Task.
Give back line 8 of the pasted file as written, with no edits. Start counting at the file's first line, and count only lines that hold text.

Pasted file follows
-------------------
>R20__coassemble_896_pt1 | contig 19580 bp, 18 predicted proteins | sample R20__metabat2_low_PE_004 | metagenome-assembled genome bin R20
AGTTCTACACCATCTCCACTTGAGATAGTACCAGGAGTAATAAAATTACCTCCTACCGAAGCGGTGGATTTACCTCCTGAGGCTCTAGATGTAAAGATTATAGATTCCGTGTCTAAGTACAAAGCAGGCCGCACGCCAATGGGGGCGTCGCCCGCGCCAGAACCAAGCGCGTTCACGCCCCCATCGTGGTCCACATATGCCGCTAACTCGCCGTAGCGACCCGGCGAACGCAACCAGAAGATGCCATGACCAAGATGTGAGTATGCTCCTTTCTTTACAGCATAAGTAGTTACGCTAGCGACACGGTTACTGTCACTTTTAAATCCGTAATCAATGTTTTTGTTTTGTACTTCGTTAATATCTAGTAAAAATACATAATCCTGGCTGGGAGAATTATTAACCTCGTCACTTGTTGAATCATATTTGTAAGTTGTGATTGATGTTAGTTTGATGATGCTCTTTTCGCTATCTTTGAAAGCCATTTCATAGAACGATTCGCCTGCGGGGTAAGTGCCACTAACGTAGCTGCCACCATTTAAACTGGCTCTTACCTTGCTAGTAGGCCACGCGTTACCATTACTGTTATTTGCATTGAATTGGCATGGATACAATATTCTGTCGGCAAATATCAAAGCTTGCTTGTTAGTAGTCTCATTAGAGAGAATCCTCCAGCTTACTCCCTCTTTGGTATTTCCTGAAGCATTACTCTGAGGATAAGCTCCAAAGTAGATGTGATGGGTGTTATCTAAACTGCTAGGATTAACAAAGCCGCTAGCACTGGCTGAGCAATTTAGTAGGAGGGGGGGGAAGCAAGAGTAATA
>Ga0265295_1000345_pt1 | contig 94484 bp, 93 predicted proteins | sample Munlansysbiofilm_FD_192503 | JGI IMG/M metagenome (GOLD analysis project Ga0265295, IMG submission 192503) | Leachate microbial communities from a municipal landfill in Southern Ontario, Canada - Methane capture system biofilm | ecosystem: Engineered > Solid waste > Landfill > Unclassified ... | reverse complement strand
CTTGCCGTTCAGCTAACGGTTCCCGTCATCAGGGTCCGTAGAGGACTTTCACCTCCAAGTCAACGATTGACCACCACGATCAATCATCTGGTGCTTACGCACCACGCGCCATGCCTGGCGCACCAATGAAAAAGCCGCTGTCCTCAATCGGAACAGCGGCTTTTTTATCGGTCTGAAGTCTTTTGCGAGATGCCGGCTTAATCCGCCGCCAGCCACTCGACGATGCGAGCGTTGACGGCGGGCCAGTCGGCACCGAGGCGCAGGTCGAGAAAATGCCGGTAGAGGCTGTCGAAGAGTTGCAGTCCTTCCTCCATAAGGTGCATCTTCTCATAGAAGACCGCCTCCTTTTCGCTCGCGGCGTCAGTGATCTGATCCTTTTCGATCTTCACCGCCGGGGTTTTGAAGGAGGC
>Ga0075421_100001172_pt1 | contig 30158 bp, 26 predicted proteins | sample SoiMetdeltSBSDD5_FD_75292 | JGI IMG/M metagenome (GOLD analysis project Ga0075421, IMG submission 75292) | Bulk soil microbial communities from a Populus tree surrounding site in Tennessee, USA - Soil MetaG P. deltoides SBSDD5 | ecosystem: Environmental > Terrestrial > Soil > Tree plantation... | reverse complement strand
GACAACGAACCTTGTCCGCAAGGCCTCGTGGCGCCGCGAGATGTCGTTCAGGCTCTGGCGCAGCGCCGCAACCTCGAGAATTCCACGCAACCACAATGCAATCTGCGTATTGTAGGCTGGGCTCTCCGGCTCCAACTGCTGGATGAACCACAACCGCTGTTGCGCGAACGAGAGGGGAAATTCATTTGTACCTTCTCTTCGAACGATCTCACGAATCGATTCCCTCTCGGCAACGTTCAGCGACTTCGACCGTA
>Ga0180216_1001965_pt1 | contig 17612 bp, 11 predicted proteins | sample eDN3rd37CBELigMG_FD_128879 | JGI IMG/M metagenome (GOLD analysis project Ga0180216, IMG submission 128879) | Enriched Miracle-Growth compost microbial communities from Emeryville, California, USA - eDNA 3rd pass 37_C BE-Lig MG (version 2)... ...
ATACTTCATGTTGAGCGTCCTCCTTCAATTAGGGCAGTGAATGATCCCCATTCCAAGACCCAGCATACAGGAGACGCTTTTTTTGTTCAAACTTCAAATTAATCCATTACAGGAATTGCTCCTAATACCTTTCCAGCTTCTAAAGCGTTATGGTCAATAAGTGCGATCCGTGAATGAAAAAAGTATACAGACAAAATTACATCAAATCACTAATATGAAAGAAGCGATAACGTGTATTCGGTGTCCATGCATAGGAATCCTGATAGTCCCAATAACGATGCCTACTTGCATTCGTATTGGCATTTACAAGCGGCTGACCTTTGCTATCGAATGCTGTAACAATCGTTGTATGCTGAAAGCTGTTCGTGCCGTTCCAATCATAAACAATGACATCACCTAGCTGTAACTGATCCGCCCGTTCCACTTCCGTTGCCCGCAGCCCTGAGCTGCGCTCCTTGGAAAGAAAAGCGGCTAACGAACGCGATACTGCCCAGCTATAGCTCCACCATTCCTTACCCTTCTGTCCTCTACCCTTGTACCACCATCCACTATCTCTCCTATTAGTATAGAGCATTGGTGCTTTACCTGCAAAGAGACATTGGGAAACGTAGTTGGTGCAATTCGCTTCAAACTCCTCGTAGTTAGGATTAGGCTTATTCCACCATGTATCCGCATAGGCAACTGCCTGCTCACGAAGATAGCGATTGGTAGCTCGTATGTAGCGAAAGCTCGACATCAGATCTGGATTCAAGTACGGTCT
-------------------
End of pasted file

ATACTTCATGTTGAGCGTCCTCCTTCAATTAGGGCAGTGAATGATCCCCATTCCAAGACCCAGCATACAGGAGACGCTTTTTTTGTTCAAACTTCAAATTAATCCATTACAGGAATTGCTCCTAATACCTTTCCAGCTTCTAAAGCGTTATGGTCAATAAGTGCGATCCGTGAATGAAAAAAGTATACAGACAAAATTACATCAAATCACTAATATGAAAGAAGCGATAACGTGTATTCGGTGTCCATGCATAGGAATCCTGATAGTCCCAATAACGATGCCTACTTGCATTCGTATTGGCATTTACAAGCGGCTGACCTTTGCTATCGAATGCTGTAACAATCGTTGTATGCTGAAAGCTGTTCGTGCCGTTCCAATCATAAACAATGACATCACCTAGCTGTAACTGATCCGCCCGTTCCACTTCCGTTGCCCGCAGCCCTGAGCTGCGCTCCTTGGAAAGAAAAGCGGCTAACGAACGCGATACTGCCCAGCTATAGCTCCACCATTCCTTACCCTTCTGTCCTCTACCCTTGTACCACCATCCACTATCTCTCCTATTAGTATAGAGCATTGGTGCTTTACCTGCAAAGAGACATTGGGAAACGTAGTTGGTGCAATTCGCTTCAAACTCCTCGTAGTTAGGATTAGGCTTATTCCACCATGTATCCGCATAGGCAACTGCCTGCTCACGAAGATAGCGATTGGTAGCTCGTATGTAGCGAAAGCTCGACATCAGATCTGGATTCAAGTACGGTCT